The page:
But anxiety is not so good when the nervousness you feel approaching a test is the same way you feel about every situation you face. It doesn’t help when that prickle of fear creeps up your spine every time you leave your house, regardless of whether or not where you’re going should be safe. And it’s not helpful when your fight-or-flight response is triggered by something as normal as playing a board game with a small group of people at a party.
Typically, anxiety is diagnosed as a disorder when it interferes with normal actives and goes on long-term (rather than being confined to a few weeks or a month or two when you’re under intense stress, for example). Some people hit a point where they have so much anxiety they can’t function (that’s where I was about 2 weeks before my breakup earlier this year, when I finally made an appointment with a counselor), while other times it can be a general sense of anxiety that lasts for several months (also something I’ve dealt with).
- For more information, click here to read the National Institute of Mental Health’s article on anxiety disorders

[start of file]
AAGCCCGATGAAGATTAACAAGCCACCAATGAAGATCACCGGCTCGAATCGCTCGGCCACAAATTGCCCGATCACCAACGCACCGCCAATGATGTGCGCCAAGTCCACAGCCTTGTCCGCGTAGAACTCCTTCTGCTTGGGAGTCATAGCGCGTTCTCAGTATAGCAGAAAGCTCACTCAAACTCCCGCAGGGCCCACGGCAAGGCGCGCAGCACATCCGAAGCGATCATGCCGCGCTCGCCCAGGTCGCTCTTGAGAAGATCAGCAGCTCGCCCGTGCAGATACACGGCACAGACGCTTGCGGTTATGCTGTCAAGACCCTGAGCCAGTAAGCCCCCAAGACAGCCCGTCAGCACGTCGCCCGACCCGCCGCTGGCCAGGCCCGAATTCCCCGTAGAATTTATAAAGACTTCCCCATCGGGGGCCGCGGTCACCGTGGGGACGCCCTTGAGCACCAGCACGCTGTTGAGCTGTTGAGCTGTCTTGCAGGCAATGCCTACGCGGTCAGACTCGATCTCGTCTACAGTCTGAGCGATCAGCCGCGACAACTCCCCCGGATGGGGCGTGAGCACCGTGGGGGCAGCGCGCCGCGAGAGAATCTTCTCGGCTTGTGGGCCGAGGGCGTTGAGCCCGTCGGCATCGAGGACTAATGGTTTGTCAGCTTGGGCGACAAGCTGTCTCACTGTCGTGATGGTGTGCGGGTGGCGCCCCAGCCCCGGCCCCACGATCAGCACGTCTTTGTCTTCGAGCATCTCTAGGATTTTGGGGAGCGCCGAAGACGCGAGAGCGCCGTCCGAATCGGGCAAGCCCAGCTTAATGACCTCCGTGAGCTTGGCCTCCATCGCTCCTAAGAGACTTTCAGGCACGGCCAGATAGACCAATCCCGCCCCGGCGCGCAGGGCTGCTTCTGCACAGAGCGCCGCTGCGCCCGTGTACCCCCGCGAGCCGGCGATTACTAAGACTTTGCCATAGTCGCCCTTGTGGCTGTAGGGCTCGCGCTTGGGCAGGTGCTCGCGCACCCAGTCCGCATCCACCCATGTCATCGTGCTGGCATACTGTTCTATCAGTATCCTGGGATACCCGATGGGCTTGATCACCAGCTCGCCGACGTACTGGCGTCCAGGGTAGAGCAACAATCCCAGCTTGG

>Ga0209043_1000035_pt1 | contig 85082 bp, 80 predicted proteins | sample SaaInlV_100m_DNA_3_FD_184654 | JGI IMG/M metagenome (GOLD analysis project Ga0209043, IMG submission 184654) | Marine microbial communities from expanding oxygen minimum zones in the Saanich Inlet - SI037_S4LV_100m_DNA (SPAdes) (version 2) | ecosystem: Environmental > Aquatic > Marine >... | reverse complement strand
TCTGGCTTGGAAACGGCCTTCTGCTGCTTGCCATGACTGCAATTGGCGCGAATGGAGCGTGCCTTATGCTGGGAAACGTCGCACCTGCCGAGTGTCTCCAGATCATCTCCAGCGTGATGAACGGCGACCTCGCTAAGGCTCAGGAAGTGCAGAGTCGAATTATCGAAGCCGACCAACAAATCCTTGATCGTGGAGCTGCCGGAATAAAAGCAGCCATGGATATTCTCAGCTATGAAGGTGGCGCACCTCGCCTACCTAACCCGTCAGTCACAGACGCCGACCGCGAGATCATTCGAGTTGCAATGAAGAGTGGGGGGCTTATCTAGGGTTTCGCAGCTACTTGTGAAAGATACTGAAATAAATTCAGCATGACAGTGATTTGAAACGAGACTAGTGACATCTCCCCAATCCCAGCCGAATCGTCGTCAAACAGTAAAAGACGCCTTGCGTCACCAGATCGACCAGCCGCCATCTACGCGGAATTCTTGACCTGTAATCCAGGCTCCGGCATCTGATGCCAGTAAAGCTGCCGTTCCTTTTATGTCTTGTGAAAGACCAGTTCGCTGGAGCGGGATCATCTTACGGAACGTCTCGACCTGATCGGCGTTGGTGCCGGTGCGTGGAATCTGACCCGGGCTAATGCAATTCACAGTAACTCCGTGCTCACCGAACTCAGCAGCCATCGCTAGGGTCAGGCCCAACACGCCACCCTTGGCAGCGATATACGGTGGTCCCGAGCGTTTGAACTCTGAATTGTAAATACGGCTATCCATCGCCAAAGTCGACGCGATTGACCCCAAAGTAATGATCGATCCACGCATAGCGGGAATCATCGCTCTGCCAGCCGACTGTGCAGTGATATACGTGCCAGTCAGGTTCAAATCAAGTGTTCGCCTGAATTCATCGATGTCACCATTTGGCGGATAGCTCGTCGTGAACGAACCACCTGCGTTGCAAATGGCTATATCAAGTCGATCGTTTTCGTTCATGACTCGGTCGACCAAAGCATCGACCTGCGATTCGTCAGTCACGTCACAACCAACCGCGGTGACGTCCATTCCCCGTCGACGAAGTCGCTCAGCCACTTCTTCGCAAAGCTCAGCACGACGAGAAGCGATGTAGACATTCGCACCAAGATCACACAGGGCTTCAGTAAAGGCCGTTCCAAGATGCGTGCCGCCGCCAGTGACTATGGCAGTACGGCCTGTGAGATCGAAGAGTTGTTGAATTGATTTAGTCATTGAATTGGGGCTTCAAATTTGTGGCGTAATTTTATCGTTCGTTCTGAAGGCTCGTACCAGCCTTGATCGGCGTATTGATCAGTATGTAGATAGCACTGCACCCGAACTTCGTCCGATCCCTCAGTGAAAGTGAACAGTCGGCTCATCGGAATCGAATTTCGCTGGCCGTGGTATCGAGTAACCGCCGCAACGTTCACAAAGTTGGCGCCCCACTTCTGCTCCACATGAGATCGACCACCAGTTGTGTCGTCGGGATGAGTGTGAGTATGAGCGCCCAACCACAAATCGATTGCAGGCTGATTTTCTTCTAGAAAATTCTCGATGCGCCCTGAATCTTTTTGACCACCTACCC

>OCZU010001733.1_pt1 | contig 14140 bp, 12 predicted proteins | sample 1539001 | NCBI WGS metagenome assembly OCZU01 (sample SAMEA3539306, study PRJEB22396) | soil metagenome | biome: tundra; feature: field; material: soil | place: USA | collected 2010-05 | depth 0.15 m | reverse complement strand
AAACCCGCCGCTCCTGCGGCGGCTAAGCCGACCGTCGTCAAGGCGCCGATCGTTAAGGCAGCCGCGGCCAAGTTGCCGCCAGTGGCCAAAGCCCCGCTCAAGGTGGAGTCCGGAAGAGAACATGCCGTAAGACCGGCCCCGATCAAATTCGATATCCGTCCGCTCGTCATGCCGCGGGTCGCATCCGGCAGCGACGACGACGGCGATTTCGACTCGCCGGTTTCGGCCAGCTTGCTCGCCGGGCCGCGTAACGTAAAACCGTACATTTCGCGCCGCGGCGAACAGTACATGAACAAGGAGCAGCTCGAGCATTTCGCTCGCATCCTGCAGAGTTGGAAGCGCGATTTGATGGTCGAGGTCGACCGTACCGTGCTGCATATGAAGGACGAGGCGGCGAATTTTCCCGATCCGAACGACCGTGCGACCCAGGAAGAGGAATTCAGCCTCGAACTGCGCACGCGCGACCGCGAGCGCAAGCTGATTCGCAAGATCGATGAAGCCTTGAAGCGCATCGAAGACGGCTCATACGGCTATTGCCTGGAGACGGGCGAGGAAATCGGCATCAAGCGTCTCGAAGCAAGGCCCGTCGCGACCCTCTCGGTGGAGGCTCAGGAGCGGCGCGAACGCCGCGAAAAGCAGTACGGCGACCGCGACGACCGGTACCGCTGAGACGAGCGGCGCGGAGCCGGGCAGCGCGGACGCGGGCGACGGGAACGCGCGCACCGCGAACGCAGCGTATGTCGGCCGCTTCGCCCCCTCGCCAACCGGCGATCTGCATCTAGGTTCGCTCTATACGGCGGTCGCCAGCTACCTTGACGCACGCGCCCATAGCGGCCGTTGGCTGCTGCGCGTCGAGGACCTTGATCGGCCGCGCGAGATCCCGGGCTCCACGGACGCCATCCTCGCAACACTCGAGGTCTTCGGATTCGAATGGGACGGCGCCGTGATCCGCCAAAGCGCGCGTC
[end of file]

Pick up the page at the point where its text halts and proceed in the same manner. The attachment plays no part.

Constant Background Anxiety
Sometimes if you’re struggling with an anxiety disorder, you can’t even identify what’s triggering the anxiety. You just feel anxious all time (or close enough) but manage to keep living a fairly normal life. Unofficially, some people call this “high-functioning anxiety” It’s not really visible to others but still affects your life in countless ways. You end up defining yourself by the anxiety even though very few people (if any) would describe you as anxious.
That’s pretty much where I’ve been for the past 10 years. I’d decided my anxiety wasn’t bad enough to qualify as “real” anxiety, which is one reason I didn’t seek out a counselor earlier. I actually felt guilty for thinking of myself as having anxiety. I mean, I only had panic attacks every few years or so, not every month or week or day. I didn’t realize until I started dating an ENFP (they’ll get you out of your comfort zone, no doubt about it) how much I’d built my life around not triggering my anxiety. Apparently it was more serious than I’d thought.